You’re a healthy 55-year-old and at no increased risk for colon cancer (more precisely cancer of the colon or rectum, together often called colorectal). Should you be screened? Absolutely.
Colon cancer is the second leading cancer killer among men and women, jointly, in the United States, after lung cancer. Screening can identify colon cancer before it has spread, leading to a life-saving surgical procedure. It can also find polyps, benign growths—some of which have the potential to eventually become malignant. And almost all colon cancer begins on certain types of polyps, so screening for polyps (and subsequently removing) them will prevent colon cancer, very much like Pap smears and/or HPV testing prevent cervical cancer.
But how should you be screened? This question has generated a big debate in the medical profession.
If you ask most people, I bet the answer would be colonoscopy. Many doctors would say the same thing. Certainly, the American Gastroenterological Society would agree—it‘s an organization of physicians, researchers and educators whose primary practice or research involves the functions and disorders of the digestive system.
At first blush it makes sense that colonoscopy should be the test of choice as it allows the doctor to look at the entire colon. But, there are downsides: it’s very expensive; it must be performed in a specialized center; it requires thorough cleansing of the colon (the dreaded colonic prep which necessitates spending most of the preceding evening in the bathroom). And it requires intravenous sedation. Even though most of the time the entire colon can be visualized, it’s easy to miss lesions on the side furthest away from the rectum. Finally, it carries a very small risk of complications, especially colonic perforation (I’ve seen three or four cases of this over the years—all requiring major surgery to correct the problem).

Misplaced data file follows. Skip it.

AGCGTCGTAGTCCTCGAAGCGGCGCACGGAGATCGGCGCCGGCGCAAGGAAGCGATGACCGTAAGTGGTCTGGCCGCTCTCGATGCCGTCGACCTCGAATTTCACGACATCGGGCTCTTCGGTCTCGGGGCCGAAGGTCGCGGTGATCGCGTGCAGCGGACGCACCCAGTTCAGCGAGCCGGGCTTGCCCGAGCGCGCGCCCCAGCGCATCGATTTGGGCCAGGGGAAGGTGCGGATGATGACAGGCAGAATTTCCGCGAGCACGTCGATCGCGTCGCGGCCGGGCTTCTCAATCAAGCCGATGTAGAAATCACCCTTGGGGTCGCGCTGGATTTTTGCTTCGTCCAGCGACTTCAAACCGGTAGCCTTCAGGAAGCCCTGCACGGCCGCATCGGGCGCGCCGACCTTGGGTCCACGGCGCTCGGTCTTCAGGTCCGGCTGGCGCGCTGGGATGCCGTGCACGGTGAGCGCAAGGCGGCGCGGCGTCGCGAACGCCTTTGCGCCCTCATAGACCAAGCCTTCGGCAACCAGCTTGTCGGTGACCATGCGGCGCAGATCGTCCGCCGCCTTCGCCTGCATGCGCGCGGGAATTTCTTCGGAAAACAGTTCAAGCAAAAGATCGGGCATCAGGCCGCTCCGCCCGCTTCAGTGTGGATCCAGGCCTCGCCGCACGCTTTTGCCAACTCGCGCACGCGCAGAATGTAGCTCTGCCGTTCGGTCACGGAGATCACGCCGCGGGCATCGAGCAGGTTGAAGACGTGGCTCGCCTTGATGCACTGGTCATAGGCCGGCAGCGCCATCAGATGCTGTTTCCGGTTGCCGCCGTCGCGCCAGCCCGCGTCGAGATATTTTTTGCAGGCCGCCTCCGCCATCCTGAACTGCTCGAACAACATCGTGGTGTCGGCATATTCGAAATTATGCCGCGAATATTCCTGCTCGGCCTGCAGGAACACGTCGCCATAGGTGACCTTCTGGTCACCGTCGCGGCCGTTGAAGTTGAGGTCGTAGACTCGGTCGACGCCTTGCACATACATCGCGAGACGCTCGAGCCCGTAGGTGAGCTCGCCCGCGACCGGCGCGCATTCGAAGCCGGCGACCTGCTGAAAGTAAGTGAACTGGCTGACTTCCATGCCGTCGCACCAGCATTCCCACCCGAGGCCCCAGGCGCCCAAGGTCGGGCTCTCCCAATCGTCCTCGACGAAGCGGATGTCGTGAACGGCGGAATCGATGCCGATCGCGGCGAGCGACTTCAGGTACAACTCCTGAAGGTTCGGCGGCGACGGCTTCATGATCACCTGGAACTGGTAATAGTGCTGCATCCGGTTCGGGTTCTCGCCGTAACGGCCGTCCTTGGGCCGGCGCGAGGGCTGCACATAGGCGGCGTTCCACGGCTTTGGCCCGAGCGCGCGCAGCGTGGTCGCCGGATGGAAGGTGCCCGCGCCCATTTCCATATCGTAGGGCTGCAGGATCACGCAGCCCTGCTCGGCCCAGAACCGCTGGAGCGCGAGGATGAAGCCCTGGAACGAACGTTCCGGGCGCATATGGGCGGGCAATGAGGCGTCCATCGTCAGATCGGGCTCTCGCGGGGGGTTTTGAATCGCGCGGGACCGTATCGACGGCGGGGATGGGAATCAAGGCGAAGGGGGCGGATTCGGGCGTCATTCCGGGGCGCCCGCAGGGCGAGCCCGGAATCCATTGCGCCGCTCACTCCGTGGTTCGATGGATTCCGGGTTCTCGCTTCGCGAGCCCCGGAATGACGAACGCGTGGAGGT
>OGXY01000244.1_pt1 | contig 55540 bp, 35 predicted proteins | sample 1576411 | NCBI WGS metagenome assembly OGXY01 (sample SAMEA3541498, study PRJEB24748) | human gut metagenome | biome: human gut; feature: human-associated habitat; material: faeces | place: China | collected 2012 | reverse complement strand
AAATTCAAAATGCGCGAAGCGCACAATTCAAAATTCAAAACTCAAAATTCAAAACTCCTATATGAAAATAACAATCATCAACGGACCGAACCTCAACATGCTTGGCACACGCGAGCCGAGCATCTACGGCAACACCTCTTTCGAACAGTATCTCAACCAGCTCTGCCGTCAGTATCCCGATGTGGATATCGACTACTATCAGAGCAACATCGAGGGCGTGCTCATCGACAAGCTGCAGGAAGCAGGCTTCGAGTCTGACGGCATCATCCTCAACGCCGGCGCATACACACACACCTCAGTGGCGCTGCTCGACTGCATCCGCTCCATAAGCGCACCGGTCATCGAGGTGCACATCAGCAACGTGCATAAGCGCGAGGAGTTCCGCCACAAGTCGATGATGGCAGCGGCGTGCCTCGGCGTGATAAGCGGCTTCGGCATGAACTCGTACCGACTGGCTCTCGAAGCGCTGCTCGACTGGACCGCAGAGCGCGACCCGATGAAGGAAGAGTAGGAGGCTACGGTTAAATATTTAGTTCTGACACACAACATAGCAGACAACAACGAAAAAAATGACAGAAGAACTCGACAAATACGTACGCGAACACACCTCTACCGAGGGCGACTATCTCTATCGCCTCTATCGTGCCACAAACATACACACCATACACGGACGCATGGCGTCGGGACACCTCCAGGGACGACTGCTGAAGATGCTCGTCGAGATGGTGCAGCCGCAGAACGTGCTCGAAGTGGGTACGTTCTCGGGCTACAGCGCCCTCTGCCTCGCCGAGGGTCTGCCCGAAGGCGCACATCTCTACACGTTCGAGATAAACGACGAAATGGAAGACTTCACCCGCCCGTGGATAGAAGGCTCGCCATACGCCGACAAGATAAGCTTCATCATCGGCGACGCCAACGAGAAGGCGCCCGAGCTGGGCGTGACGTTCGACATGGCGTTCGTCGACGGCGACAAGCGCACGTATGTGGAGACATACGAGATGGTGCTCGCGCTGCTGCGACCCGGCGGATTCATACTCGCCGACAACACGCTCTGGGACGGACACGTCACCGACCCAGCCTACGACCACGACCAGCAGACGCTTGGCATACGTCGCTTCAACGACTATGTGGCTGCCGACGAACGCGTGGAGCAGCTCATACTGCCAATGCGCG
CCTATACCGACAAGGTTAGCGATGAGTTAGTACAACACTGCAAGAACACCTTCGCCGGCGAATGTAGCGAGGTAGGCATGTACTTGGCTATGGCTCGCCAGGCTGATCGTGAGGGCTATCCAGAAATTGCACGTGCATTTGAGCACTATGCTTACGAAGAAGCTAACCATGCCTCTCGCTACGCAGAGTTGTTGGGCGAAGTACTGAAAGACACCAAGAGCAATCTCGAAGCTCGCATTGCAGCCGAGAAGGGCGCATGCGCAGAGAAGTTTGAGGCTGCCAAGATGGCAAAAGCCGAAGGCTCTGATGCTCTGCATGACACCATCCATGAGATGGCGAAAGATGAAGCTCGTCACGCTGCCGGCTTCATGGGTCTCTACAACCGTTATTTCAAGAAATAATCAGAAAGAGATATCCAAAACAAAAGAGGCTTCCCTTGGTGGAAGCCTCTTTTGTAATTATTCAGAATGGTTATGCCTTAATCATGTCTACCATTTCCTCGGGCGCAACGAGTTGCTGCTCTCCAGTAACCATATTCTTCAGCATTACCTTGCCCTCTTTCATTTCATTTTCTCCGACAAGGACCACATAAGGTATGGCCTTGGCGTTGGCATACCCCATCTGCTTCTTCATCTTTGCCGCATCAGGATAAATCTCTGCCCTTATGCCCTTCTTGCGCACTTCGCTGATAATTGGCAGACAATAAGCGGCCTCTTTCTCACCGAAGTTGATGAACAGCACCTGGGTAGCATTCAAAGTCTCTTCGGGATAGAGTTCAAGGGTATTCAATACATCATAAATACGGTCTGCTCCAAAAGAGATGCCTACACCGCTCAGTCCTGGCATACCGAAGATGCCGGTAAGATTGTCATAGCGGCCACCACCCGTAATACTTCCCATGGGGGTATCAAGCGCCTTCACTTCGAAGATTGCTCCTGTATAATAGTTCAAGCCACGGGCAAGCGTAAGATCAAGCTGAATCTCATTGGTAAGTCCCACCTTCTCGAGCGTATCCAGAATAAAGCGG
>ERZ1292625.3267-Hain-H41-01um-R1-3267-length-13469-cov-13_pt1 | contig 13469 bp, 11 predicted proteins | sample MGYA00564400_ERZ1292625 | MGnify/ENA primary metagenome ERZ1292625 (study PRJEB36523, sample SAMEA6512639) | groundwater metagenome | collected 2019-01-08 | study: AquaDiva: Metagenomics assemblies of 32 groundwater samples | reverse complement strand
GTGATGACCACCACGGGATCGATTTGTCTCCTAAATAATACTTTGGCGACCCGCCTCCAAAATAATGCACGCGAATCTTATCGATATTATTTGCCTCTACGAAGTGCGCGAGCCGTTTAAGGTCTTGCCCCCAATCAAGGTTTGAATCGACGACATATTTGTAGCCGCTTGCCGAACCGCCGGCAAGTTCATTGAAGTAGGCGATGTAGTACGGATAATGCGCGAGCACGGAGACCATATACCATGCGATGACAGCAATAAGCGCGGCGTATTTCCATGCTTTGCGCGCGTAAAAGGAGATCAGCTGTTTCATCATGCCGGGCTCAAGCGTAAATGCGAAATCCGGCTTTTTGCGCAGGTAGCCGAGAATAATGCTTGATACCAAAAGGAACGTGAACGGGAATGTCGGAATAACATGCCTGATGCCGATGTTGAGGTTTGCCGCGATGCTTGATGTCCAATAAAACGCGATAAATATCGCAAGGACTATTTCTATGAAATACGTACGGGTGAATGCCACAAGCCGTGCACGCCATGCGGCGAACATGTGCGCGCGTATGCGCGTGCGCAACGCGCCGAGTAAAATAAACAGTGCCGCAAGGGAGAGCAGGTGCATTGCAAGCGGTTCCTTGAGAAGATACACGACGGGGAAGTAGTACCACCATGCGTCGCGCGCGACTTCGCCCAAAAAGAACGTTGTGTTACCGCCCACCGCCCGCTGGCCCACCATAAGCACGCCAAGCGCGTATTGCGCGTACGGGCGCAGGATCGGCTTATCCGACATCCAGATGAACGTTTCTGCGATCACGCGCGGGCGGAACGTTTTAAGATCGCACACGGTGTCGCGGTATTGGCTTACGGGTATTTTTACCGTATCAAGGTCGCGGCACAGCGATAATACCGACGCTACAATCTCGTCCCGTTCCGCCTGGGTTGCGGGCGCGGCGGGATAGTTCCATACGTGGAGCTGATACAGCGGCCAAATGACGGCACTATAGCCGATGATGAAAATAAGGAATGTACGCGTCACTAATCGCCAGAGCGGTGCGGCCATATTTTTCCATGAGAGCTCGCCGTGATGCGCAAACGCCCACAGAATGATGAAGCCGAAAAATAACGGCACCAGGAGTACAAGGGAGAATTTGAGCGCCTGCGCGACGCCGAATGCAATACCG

Another problem with colonoscopy: there are not enough gastroenterologists to meeting the public’s needs. In 2009, The Lewin Group reported that there are 10,390 practicing gastroenterologists in the United States. Using the 2010 census data, about 18 percent of the population is between 50 and 75. Assuming that most of these people should have a screening colonoscopy every 10 years (those at higher risk need it more often), every gastroenterologist would have to do about 600 colonoscopies a year. That would not leave a lot of time for the other critical health roles gastroenterologists play.
Fortunately, there are alternatives to colonoscopy that may be comparable in efficacy and much less expensive, can be performed without anesthesia in a doctor’s office and are safer. I’m referring to a combination of testing the stool for evidence of blood (the best test is called the fecal immunochemical test or FIT) and sigmoidoscopy (sigmoidoscopy visualizes the rectum and part of the left side of the colon).
Preliminary data suggests that this approach is comparably effective to colonoscopy. Longer term studies should be available in the next few years to know for sure.